|dc.description.abstract||As we develop increasingly efficient modes of communication the number languages of the world decreases. As the overall number of languages decreases, a few tongues have become dominant in their respective regions with one spanning the entire globe: English. This process has sped up in the last few centuries and will grow ever faster as the internet and international business spread into previously secluded regions. As the global market and internet are largely dominated by English, it also claims the lion’s share of contemporary second-language learning throughout the world. As of now there are more people who speak English as a second language than those who learned it as their first. If other languages spread earlier and further than English, how did it become the current global lingua franca?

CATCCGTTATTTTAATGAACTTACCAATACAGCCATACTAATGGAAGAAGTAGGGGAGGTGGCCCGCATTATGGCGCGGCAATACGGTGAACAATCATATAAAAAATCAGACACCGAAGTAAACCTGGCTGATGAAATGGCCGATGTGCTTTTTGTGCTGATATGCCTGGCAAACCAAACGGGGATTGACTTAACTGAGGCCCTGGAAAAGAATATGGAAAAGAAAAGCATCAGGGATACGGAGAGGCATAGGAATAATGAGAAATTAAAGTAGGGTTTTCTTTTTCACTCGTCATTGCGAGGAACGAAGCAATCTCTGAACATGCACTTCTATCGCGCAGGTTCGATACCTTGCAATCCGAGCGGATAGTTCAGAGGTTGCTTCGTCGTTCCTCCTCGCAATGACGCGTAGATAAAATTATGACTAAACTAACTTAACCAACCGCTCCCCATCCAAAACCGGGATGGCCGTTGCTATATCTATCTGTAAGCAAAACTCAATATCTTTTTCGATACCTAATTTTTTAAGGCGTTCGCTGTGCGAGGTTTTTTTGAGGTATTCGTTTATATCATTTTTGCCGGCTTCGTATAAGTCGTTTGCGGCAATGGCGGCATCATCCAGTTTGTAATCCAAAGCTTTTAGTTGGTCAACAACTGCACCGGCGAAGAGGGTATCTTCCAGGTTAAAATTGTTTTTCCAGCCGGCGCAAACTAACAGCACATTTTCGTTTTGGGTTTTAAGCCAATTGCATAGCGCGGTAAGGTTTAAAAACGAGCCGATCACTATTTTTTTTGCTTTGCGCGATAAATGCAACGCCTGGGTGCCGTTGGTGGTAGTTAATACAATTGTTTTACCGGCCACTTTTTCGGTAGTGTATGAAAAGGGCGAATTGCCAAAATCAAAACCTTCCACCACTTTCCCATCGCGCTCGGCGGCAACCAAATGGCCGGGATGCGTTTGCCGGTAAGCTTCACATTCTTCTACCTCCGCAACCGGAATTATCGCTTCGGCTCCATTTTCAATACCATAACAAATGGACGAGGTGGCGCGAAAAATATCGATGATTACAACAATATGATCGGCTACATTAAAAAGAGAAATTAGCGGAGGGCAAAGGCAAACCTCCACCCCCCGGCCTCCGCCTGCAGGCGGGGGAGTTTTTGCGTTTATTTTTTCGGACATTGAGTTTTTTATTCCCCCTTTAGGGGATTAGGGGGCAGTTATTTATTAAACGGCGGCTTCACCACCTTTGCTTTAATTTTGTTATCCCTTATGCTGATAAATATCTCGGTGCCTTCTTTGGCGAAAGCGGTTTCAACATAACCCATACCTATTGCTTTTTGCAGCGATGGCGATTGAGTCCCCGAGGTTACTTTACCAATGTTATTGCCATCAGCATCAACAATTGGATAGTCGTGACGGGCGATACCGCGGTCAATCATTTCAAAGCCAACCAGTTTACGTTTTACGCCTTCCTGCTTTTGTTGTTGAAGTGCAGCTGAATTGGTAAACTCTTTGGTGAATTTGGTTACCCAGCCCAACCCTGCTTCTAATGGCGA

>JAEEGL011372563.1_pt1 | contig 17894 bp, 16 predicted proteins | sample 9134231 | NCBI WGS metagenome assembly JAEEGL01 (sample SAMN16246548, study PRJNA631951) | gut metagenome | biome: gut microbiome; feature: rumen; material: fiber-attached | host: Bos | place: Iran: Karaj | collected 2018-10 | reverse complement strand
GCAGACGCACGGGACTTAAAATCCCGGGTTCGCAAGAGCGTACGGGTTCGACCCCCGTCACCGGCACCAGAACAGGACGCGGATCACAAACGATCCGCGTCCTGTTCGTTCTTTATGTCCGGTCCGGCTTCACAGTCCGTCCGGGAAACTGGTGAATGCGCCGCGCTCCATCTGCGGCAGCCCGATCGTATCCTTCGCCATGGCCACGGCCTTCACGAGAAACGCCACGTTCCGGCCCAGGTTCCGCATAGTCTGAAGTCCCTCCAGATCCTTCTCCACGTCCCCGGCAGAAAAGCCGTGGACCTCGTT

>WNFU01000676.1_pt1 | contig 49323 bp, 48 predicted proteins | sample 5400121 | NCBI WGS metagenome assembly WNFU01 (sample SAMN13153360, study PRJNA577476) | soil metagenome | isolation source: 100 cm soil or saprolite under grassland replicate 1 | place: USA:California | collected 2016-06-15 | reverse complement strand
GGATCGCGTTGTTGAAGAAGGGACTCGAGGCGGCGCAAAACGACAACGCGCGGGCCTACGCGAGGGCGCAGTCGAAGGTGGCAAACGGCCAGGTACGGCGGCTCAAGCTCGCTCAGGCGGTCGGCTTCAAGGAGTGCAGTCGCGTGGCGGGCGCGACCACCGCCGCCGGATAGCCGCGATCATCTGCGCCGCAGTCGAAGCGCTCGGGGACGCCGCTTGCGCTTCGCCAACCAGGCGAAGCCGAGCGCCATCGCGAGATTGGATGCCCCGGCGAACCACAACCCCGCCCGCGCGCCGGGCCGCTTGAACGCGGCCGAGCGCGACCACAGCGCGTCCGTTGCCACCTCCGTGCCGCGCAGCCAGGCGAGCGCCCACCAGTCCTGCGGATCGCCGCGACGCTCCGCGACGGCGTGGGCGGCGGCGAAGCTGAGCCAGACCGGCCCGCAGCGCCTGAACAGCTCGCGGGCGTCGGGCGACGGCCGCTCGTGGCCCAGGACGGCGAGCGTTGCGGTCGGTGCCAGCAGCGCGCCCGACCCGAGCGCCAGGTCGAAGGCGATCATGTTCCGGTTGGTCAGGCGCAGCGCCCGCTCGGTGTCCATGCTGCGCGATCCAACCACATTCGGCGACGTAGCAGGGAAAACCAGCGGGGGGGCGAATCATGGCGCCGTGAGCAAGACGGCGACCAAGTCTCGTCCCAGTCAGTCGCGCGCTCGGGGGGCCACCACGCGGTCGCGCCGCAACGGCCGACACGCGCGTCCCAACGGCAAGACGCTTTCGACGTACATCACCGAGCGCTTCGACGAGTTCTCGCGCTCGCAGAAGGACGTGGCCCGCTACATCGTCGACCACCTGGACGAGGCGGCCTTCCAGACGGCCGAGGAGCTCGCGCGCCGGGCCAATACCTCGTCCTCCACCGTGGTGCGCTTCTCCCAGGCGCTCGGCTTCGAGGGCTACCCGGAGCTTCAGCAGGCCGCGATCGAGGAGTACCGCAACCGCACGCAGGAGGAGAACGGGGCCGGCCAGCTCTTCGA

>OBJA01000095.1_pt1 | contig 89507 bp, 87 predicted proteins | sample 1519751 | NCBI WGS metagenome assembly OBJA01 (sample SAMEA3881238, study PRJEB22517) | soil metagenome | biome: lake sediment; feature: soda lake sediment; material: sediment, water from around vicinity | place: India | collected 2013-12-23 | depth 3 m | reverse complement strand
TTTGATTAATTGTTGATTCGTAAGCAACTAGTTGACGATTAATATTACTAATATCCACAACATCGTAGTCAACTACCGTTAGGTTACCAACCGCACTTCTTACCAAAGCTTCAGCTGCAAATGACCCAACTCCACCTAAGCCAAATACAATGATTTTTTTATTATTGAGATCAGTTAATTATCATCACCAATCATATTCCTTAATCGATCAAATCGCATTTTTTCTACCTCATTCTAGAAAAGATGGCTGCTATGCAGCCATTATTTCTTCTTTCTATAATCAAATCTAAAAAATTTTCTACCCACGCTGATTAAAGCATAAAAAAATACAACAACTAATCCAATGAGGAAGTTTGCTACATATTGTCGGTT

This study will analyze some of those competing colonial languages, how they spread, and their respective levels of success in regard to propagation. Of particular importance will be the geographic aspect of language spread instead of the size of a particular language’s population. With that, this thesis will show that a language, English in particular, will spread peacefully and rapidly if proficiency offers access to the global system.||en_US